It’s a nice thing to say: Resonating with a weeknight audience in some modest city can mean more than playing a CBS soundstage and hearing David Letterman purr your band’s name.
But there’s something very much within The Lone Bellow’s music that makes this more than a plain salt-of-the-earth sentiment. It holds for the same reason Brian Elmquist’s, Zach Williams’ and Kanene Pipkin’s voices have consumed each other the last four years, after a first singing experience that cemented their destiny to do so. Human beings, and the immediacy of experiences with them, have always spoken the loudest to the Brooklyn trio.
“Things that come fast go fast,” says Kanene Pipkin on the phone on Monday. “The lasting joy from [a TV appearance] is less than if I hear someone say, ‘Your music helped me through a hard time.’ That’s more sustainable encouragement.”
The roots band will come to Omaha’s Waiting Room Thursday night for a show with Tennessee songwriter Cereus Bright and the Omaha Americana band Clarence Tilton. RSVP here.
The Lone Bellow’s second album, this year’s Then Came The Morning is the product of an act that knows what it’s like to tour and grow with a collection of songs. For one, it’s sonically bigger than its predecessor, due in part to the upstate New York church where they recorded it, and to the work of producer Aaron Dessner, best known as being a multi-instrumentalist and songwriter for The National.
Absent Dessner’s hallmark musical qualities like polyrhymths, odd time signatures and intricate guitar parts, Pipkin says sincere encouragement is the most enviable gift the producer gave the album. She says it shows up from beginning to end, through redemptive stories that would seem to reach the metaphorical chapel ceiling of any dingy bar.
“Aaron instilled in us such confidence in the songs we’d written,” Pipkin says. “If you notice a confident tone, he really did give that to us. He loved the songs, and it made us very bold in the choices we made.”
A record so big, so bandstand-worthy almost certainly feeds into more passionate live performances, as well. Williams, for one, always appears to sing and emote to some far-off horizon.
“I definitely get sweat on a lot,” Pipkin says of performing with Williams. “And we had to ask him to stop putting his capo on the end of his guitar, because we had a few near misses.”
More seriously: “It’s nice that we can all bolster each other, so if someone wants to go a little off the deep end, the rest are there to hold down the fort. Make sure the instruments keep getting played.”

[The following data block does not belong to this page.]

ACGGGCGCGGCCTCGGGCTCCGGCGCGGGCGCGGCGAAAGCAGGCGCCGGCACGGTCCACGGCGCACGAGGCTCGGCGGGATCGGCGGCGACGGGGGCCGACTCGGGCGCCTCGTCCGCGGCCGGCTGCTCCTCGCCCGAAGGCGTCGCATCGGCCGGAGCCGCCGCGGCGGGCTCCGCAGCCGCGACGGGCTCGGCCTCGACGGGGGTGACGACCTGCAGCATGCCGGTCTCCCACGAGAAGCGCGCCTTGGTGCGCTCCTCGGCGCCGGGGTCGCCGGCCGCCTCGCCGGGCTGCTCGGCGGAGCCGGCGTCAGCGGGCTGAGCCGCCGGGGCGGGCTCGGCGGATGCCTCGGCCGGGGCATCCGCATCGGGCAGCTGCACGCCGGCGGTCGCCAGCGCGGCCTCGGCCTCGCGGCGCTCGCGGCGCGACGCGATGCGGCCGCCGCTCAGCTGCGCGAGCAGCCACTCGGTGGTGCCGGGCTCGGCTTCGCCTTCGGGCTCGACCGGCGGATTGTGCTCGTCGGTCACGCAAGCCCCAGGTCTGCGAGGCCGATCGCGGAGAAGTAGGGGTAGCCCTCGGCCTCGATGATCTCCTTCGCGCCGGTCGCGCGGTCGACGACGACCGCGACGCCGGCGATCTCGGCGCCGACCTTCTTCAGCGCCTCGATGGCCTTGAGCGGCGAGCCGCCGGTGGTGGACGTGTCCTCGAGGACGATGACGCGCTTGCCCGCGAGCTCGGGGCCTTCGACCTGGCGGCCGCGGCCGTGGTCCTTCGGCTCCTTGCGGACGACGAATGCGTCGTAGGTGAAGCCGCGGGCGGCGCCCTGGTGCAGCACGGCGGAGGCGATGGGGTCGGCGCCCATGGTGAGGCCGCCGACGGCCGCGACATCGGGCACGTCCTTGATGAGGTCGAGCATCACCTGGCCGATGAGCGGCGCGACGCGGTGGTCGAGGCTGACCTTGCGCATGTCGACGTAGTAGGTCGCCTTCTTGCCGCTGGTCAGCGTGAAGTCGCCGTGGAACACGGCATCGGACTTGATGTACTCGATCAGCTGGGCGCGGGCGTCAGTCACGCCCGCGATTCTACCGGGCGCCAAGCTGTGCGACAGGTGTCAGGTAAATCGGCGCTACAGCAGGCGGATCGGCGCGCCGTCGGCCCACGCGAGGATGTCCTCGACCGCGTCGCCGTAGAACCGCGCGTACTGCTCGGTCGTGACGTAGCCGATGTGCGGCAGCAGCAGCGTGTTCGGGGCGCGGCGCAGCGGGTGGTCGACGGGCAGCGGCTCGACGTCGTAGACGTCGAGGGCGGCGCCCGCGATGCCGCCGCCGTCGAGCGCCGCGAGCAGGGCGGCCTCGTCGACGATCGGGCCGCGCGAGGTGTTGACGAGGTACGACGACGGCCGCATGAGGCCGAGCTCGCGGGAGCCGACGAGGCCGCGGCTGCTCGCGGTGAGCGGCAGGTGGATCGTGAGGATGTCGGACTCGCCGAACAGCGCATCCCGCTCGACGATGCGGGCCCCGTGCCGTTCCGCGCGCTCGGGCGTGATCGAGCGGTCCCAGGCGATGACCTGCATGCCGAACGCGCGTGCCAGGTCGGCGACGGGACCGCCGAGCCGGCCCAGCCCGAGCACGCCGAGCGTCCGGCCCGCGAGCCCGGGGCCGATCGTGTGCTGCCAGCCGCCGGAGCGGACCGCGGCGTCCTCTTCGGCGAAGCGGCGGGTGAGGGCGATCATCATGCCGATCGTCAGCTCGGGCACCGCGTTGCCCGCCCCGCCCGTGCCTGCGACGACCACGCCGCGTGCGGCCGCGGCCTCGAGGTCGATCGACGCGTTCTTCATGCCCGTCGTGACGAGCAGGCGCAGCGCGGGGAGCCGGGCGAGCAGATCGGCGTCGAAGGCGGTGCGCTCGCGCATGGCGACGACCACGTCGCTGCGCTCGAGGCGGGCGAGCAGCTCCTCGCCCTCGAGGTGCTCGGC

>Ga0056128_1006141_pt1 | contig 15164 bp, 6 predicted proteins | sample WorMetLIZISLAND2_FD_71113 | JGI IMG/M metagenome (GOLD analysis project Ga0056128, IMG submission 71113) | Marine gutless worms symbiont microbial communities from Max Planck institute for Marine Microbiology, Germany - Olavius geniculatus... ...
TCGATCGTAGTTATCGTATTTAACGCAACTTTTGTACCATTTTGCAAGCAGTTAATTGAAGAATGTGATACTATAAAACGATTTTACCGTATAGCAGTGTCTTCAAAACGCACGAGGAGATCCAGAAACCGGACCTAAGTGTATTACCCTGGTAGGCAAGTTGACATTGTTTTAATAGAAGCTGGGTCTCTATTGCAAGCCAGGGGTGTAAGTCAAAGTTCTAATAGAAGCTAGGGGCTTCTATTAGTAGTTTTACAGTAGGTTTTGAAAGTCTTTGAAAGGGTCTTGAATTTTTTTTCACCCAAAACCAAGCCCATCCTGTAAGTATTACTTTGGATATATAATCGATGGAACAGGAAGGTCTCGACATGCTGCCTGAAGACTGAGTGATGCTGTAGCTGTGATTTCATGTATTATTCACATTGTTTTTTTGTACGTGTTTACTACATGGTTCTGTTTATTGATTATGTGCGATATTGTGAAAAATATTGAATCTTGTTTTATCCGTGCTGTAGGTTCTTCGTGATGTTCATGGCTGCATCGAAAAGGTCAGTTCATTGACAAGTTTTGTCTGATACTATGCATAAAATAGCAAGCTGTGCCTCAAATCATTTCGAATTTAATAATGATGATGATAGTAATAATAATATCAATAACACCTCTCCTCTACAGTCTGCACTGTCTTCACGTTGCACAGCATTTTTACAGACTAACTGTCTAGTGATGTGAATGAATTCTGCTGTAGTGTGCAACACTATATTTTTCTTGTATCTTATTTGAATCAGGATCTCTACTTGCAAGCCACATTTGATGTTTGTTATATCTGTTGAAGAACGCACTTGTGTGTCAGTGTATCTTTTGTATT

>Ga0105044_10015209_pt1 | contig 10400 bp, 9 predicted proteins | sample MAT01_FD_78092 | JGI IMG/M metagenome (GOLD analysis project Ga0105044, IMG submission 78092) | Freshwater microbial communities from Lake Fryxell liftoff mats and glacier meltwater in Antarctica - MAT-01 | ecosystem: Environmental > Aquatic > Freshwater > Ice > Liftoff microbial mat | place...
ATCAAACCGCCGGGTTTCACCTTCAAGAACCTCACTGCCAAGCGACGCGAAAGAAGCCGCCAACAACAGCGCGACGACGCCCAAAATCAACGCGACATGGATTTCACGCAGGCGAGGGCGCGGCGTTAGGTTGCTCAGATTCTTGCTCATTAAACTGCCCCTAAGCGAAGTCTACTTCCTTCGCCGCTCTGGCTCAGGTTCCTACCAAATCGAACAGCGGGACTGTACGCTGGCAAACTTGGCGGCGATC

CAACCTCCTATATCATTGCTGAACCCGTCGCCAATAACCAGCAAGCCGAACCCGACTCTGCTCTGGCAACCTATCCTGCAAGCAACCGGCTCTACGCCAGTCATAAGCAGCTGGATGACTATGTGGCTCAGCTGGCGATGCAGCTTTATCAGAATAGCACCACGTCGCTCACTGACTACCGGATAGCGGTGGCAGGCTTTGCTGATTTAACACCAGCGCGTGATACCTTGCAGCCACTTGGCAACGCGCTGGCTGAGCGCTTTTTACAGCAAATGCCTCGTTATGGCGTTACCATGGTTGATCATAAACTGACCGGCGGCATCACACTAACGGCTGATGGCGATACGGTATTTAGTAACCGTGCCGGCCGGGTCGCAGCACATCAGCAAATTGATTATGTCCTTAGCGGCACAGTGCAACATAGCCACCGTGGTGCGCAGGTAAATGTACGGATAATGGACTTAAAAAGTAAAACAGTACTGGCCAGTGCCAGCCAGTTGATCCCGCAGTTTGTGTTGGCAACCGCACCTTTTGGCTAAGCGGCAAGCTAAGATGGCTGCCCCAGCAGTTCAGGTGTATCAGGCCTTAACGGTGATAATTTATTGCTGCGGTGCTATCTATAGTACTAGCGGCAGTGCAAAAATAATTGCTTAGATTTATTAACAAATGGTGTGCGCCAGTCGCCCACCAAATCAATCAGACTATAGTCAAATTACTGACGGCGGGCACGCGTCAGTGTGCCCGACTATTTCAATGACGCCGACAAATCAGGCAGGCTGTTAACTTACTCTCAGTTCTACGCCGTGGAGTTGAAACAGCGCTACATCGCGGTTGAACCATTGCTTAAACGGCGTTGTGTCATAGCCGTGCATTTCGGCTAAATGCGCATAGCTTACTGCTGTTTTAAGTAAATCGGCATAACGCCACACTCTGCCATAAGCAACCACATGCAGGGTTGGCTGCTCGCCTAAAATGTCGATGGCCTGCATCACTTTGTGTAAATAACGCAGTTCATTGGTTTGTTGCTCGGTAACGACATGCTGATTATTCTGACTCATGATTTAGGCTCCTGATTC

The songs themselves on Then Came The Morning can be seen a bit as oral histories, “family lore,” Pipken called it in one interview. There’s Southern roots in the band, though Pipkin was actually a regular Virginia-to-Omaha visitor in the summers of her youth, as her mom is a native.
“Almost every summer, [we] put five kids and two parents in a van and visited Henry Doorly Zoo, like it was nobody’s business.”
Then Came The Morning is capable of deep sadness, though such moments of hurt and betrayal most always give over to a fleck of light. In “Call To War,” on which Pipkin takes the vocal lead, there’s self-inspiration going on. It’s a “ramp-up song.”
“Especially on a second record you realize the songs you’re writing … you’re going to sing them all time,” she says. “And if you’re going to go to dark places, which is where our twisted minds just enjoy wandering, you know the weight of that decision is that you’ll have to go that place every night.”
Adding size and interpretability to the songs, Pipkin says, is key for inviting an audience to bring their own tribulations and hearts to offer. But even if it’s just the three balladeering Brooklynites on stage, there’s solace inherent to just three notes escaping their lungs.
“It’s something I’ve mused a lot about before, but the thing I really love about harmony singing: Everything is tempered by the fact that you’re never alone when you’re singing. It can only be so lonely.”